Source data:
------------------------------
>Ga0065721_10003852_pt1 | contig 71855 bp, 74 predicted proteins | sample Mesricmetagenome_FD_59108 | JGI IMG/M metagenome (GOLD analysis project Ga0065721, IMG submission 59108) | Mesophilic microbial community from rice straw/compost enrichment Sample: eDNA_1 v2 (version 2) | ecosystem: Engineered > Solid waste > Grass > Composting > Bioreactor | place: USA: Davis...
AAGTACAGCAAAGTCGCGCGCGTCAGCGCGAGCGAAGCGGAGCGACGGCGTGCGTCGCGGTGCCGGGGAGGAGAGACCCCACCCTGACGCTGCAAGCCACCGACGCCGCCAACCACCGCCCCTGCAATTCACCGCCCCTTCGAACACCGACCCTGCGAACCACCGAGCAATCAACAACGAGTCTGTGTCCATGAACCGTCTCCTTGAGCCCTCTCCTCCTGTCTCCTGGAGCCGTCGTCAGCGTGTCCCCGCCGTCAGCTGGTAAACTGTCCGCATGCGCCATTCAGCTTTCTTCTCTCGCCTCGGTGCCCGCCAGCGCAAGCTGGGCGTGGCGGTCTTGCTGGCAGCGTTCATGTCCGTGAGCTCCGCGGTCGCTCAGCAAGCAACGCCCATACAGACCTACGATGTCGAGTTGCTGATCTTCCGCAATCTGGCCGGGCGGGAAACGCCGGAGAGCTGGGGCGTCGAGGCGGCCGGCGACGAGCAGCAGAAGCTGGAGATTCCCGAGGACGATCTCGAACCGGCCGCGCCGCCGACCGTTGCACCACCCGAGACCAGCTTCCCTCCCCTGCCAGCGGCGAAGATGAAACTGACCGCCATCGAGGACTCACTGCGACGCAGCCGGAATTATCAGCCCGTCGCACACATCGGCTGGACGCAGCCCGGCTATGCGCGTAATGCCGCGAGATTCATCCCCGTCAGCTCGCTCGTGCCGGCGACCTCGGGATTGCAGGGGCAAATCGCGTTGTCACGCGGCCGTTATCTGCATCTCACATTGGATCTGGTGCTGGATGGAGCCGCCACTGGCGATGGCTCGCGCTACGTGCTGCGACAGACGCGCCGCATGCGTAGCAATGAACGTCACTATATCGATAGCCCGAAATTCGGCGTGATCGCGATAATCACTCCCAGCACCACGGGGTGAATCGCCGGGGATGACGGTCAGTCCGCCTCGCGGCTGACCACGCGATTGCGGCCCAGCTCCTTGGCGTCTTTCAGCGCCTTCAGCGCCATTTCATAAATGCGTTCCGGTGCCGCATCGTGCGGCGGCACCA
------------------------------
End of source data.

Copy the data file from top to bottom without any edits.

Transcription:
>Ga0065721_10003852_pt1 | contig 71855 bp, 74 predicted proteins | sample Mesricmetagenome_FD_59108 | JGI IMG/M metagenome (GOLD analysis project Ga0065721, IMG submission 59108) | Mesophilic microbial community from rice straw/compost enrichment Sample: eDNA_1 v2 (version 2) | ecosystem: Engineered > Solid waste > Grass > Composting > Bioreactor | place: USA: Davis...
AAGTACAGCAAAGTCGCGCGCGTCAGCGCGAGCGAAGCGGAGCGACGGCGTGCGTCGCGGTGCCGGGGAGGAGAGACCCCACCCTGACGCTGCAAGCCACCGACGCCGCCAACCACCGCCCCTGCAATTCACCGCCCCTTCGAACACCGACCCTGCGAACCACCGAGCAATCAACAACGAGTCTGTGTCCATGAACCGTCTCCTTGAGCCCTCTCCTCCTGTCTCCTGGAGCCGTCGTCAGCGTGTCCCCGCCGTCAGCTGGTAAACTGTCCGCATGCGCCATTCAGCTTTCTTCTCTCGCCTCGGTGCCCGCCAGCGCAAGCTGGGCGTGGCGGTCTTGCTGGCAGCGTTCATGTCCGTGAGCTCCGCGGTCGCTCAGCAAGCAACGCCCATACAGACCTACGATGTCGAGTTGCTGATCTTCCGCAATCTGGCCGGGCGGGAAACGCCGGAGAGCTGGGGCGTCGAGGCGGCCGGCGACGAGCAGCAGAAGCTGGAGATTCCCGAGGACGATCTCGAACCGGCCGCGCCGCCGACCGTTGCACCACCCGAGACCAGCTTCCCTCCCCTGCCAGCGGCGAAGATGAAACTGACCGCCATCGAGGACTCACTGCGACGCAGCCGGAATTATCAGCCCGTCGCACACATCGGCTGGACGCAGCCCGGCTATGCGCGTAATGCCGCGAGATTCATCCCCGTCAGCTCGCTCGTGCCGGCGACCTCGGGATTGCAGGGGCAAATCGCGTTGTCACGCGGCCGTTATCTGCATCTCACATTGGATCTGGTGCTGGATGGAGCCGCCACTGGCGATGGCTCGCGCTACGTGCTGCGACAGACGCGCCGCATGCGTAGCAATGAACGTCACTATATCGATAGCCCGAAATTCGGCGTGATCGCGATAATCACTCCCAGCACCACGGGGTGAATCGCCGGGGATGACGGTCAGTCCGCCTCGCGGCTGACCACGCGATTGCGGCCCAGCTCCTTGGCGTCTTTCAGCGCCTTCAGCGCCATTTCATAAATGCGTTCCGGTGCCGCATCGTGCGGCGGCACCA